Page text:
he recommended patience.

There are no revolutions, though many

poets say so. There is only

 

restraint and faithful

words. Words like seeds that

promise fruit in time, words that

can plant into the nation’s soul

soil. And he said to be sure

I am ready to become

 

the poem I mean 

to write. Without even 

trying, he said, be the poem,

Anna.

Tie The Knot

Sarah Crowley Chestnut

—For J.

Together at sea for some ten years now.

Tell-tale signs of lives that came before us

flake in the ceiling paint; we wonder how

long it’s been.  It’s been forever, you cuss.

Neglect is a line full of knots mere fuss

will not undo.  Our Lady, undoer

of knots, how must this tangle look to you? 

What dark fear tempts, “drop the line!”  Are we

exempt from the work it takes to guide a ship

home?  Two pairs of hands at work on the snarled

cord we each only half see—the knot, linear

lifeline binding far more than you and me.

Universals

Sarah Crowley Chestnut

—For Jacob

The sun is a fireball this morning—

which, of course, it always is—

but because you are reading about atoms,

how everything is made from them,

and about that primordial explosion that flung

life—or the makings of life—into what we

now know is a space so vast its greatness

keeps pushing it to grow, this light that rises

to preside over the day surprises me

with its throbbing, red-hot glow. 

I see it ride in the grip of some strange bird,

closer, closer, till its fire lifts the smoke

of me to a pitch and I am cauterized,

and clean. 

 

Everyone needs a coal, my son. 

 

Even when we can say what this world is,

we must also answer what it is for.  The contour

of your voice as we wonder together is

somehow atoms, too, and waves. 

 

The earth is the Lord's and all that is in it. 

Bless the atoms.  Bless the waves.  Bless

his holy name. 

Originally published in CRUX, a Quarterly Journal of Christian Thought and Opinion published by Regent College, Summer 2018, Vol.5, No.2.

Victory, Indeed

Anna A. Friedrich

The morning, still dark,

cannot shed light on us

as Dave tells me 

your cancer has spread.

 

Stretched out across

the turquoise couch,

my legs are cold — a few

days’ bristles snag at the

hem of an insufficient robe.

 

I scan the room in 

hopes of a blanket.

He is still talking.

I tuck my legs up under

the weight of my own body

 

and go on searching

his sentences, his pauses

for a promise he cannot

articulate.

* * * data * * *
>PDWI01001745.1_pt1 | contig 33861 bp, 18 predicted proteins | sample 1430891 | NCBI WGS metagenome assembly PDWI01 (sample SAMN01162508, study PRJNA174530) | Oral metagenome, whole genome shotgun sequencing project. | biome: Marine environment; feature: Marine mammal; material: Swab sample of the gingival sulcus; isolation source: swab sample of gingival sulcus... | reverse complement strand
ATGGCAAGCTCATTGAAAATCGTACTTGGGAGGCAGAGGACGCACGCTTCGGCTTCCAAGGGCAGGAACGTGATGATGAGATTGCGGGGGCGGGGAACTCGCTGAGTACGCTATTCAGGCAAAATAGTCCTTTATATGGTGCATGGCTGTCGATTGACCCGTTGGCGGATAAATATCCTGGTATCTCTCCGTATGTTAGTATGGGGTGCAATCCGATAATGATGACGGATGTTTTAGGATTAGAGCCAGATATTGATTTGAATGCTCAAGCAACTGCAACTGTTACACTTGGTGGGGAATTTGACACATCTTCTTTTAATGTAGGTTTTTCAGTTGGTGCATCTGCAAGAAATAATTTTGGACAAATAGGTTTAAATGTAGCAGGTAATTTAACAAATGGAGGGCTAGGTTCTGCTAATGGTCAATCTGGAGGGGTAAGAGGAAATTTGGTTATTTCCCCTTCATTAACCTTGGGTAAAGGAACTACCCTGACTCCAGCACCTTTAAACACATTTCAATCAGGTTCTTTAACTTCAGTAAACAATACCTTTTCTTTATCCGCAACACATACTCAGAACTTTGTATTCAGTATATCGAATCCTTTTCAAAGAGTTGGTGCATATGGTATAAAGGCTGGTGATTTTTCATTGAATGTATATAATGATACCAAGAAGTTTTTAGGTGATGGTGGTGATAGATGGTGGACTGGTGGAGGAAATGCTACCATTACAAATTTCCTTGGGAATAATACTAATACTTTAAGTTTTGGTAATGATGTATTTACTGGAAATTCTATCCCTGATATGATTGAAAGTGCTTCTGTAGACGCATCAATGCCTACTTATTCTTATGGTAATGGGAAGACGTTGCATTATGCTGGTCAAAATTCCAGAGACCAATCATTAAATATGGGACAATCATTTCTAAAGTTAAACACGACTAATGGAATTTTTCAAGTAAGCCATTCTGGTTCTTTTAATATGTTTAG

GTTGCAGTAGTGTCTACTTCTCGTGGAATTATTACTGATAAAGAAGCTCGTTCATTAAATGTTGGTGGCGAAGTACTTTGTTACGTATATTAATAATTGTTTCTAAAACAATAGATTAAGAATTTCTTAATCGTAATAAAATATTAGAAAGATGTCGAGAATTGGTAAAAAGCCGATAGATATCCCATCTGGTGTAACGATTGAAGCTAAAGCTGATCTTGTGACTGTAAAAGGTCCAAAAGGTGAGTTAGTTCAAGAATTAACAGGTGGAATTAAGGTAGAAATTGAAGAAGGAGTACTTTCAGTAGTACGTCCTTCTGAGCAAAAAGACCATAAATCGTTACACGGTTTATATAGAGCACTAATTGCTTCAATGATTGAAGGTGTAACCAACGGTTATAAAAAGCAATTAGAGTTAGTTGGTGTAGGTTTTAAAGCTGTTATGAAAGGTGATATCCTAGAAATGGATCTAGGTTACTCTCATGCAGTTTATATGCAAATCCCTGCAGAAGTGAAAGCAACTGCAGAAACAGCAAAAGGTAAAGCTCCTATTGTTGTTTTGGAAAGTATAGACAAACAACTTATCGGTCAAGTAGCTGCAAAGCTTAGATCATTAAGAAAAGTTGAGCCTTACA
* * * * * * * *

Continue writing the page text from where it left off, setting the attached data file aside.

Words for Morning

Liz Snell

Before the dawn’s delivery

the mourning dove’s low note

swings beneath a waterfall

of lighter calls. She speaks

no meaning, only liturgy

of sound.

 

In that early garden, man

was blinking in the light

when God said, name the animals.

Adam, still alone, thought

he could title every beast,

not knowing yet the heart’s

small creatures too fleet

for words.

 

Now we name the birds

by thinking of ourselves and not

of any true unhappiness

in those grey wings.

(How peaceful to repeat

a solitary call, leave others

to explain.)

 

I can only name what language

has allowed. Language is naming me.

Language is finisterre, Earth’s edge,

but I have wheeled into

a formless sea and waved

the disappearing shore.

 

Whatever broods here, let it speak

my uncreated words in that old tongue

that buckled mountains, plucked

up valleys, and, though knowing

every battering to come, for this

whole world said only,

it is good.

Conversations with Psalm 119

Sarah Crowley Chestnut

I.

“Blessed are those...who seek him with their whole heart…”

 

 

Because in the end, the heart

cannot be partitioned

into discreet little rooms

 

as if it were divisible

by some unknown

number;        

 

the heart is prime:

and must fledge          whole

 

into the jagged

light.

II.

 

“I have stored up your word in my heart…”

 

Turns out the heart is a warehouse.

Vast. Cavernous.  Barn swallows dart

among the rafters, barrel diagonal lines,

dodge fluorescent pendulum lights.

 

An attic, too.  Guano-littered.  Hot.

The heart is not the ladder, not the trap door

or the bats.  The heart is countless

empty shelves too buried to get at.